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Giovanna d'Arco al rogo

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In cielo, Giovanna d'Arco ha un colloquio con San Domenico: essa gli chiede di rivelarle quanto gli uomini hanno scritto di lei. Sono passati in rassegna gli episodi salienti della sua vita e della sua passione. Passano sullo schermo scene campestri, l'entrata a Rouen, episodi relativi alla scelta dei giudici, la morte sul rogo... VD

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1 di 1 persone hanno trovato utile la seguente recensione
3.0 su 5 stelle Giovanna di Napoli al cinema 27 febbraio 2011
Di J. Faulk - Pubblicato su Amazon.com
French Catholic Paul Claudel wrote the bland, strangely focused, undramatic libretto in 1935. Swiss-French composer Arthur Honegger overweighted it with a full-orchestral score. Translated into Italian, it was directed for the stage by Roberto Rossellini in late 1953 as a vehicle for his wife, Ingrid Bergman. A December performance at the San Carlo Opera House (providing the orchestra utilizing arrangements by the conductor, chorus, soloists, dancers) in Naples was captured on film.

Oddly, the two main roles--Joan and Brother Dominique--are spoken, not sung. The 70-minute film, with English subtitles, was never released commercially in the U.S. In Gevacolor (favoring brown, red, white, black), the present DVD is the only currently available video of this oratorio.

Remarkably, for 1953, the stage performance was recorded by only two cameramen, each with an assistant, and a microphone setup that avoids extraneous noise from stage, orchestra pit, and AUDIENCE (cough! cough!), as well as uneven balance.

PRODUCTION

In Rossellini's bookend concept, the Prologue and final scene are similarly staged: behind a scrim, a column of figurines of medieval angels laments that France lies devastated from the English invasion. A voice asks, Who was a girl called Joan? Briefly, she is seen bound to the stake, flames about her.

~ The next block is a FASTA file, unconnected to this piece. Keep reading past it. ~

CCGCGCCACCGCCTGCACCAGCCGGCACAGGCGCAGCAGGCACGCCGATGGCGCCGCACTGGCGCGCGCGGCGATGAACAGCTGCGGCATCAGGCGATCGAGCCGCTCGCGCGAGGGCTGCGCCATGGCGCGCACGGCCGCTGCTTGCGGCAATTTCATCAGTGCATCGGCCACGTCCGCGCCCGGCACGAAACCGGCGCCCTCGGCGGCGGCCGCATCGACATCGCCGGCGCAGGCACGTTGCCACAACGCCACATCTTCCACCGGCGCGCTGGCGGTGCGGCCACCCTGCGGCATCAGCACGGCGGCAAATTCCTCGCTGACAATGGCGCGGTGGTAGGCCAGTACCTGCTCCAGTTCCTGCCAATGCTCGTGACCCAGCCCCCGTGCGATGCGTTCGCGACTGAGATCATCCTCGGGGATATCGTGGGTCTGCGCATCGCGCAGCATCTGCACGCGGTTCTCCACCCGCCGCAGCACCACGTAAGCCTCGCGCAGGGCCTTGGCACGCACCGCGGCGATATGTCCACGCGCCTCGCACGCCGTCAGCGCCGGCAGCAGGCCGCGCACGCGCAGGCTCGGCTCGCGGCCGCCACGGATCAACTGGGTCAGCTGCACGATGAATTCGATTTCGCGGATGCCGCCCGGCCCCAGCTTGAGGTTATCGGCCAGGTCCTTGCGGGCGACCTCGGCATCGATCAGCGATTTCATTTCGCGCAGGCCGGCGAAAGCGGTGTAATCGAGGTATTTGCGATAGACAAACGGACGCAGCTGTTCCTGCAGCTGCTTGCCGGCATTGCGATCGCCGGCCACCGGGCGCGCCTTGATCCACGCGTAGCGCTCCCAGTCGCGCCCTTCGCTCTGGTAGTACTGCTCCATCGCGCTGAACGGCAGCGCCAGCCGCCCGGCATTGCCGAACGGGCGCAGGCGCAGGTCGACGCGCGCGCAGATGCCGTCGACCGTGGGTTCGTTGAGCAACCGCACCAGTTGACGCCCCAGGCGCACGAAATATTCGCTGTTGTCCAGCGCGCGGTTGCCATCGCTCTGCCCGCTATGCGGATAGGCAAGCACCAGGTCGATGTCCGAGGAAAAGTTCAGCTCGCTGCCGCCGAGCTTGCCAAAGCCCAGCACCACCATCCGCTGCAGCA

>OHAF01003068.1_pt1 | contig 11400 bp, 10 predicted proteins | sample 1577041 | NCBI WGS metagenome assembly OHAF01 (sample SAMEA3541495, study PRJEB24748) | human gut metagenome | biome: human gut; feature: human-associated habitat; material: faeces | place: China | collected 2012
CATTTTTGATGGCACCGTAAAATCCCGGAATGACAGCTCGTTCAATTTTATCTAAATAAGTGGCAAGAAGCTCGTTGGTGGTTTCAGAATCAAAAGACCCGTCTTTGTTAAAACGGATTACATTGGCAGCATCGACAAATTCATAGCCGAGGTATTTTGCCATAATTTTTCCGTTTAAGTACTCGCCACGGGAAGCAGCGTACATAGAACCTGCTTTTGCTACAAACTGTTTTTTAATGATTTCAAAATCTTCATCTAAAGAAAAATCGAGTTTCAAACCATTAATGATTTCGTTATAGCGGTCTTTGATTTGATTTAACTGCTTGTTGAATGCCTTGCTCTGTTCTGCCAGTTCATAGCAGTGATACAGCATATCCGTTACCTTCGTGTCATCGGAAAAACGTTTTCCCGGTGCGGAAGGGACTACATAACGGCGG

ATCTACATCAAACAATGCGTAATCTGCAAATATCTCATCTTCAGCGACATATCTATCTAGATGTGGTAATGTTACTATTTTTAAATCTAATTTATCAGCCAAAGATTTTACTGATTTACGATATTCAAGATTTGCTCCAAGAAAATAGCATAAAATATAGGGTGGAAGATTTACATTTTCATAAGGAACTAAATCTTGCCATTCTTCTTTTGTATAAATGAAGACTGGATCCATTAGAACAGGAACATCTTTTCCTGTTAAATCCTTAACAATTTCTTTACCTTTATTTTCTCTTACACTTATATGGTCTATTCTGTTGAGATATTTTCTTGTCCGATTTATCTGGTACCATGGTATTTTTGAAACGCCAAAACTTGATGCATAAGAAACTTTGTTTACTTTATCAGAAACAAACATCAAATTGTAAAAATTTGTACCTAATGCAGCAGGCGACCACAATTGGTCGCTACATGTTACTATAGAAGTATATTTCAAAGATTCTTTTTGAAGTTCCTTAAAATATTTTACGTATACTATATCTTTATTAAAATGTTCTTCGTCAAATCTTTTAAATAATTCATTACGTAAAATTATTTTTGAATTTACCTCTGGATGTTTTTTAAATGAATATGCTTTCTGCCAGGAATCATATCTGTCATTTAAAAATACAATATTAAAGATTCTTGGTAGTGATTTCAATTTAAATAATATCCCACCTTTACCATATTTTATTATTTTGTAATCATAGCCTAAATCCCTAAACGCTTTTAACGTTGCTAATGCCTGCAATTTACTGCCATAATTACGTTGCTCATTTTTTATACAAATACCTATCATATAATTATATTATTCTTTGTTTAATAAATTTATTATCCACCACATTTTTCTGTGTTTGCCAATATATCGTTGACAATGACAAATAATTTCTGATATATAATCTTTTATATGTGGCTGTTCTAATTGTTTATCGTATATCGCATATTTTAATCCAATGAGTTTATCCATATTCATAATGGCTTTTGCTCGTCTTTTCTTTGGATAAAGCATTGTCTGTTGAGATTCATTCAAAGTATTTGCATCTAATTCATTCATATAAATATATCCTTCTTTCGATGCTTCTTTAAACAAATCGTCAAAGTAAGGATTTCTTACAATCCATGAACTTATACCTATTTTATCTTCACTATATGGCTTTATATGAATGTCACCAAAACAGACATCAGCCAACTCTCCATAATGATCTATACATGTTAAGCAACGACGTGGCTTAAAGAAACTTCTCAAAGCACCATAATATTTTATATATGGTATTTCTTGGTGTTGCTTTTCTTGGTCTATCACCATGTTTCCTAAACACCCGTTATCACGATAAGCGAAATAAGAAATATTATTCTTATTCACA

In following scenes, at our left is a platform backed by black sky with stars. Here, throughout the progression, Joan with manacled wrists dangling short chain fragments converses with Brother Dominique--about her confusion over the accusations that she is a heretic and witch to be burned at the stake with the approval of her own countrymen. But eventually she recalls her beautiful days at Domremy, when Saints Margaret and Catherine (offstage singers) inspired her, and Saint Michael gave her the Sword. She has a transformative thought: It will be me who will be burned as a gracious candle.

At our right, the stage has space reserved for set changes, including three off-putting silly scenes: (1) Joan and Dominique view her trial as an animal fable presided over by a Pig, heard by judges as Sheep, and translated in the court by an A--. (2) Arrogant royal personages play an absurd Card Game satirizing the powers conniving for Joan's execution. (3) In the countryside, revellers celebrate the marriage of the miller Heurtebise (representing good French bread) and Mother Wine Cask (good French wine); in the distance, a short column of of miniature horses and riders is seen entering Rheims for the coronation.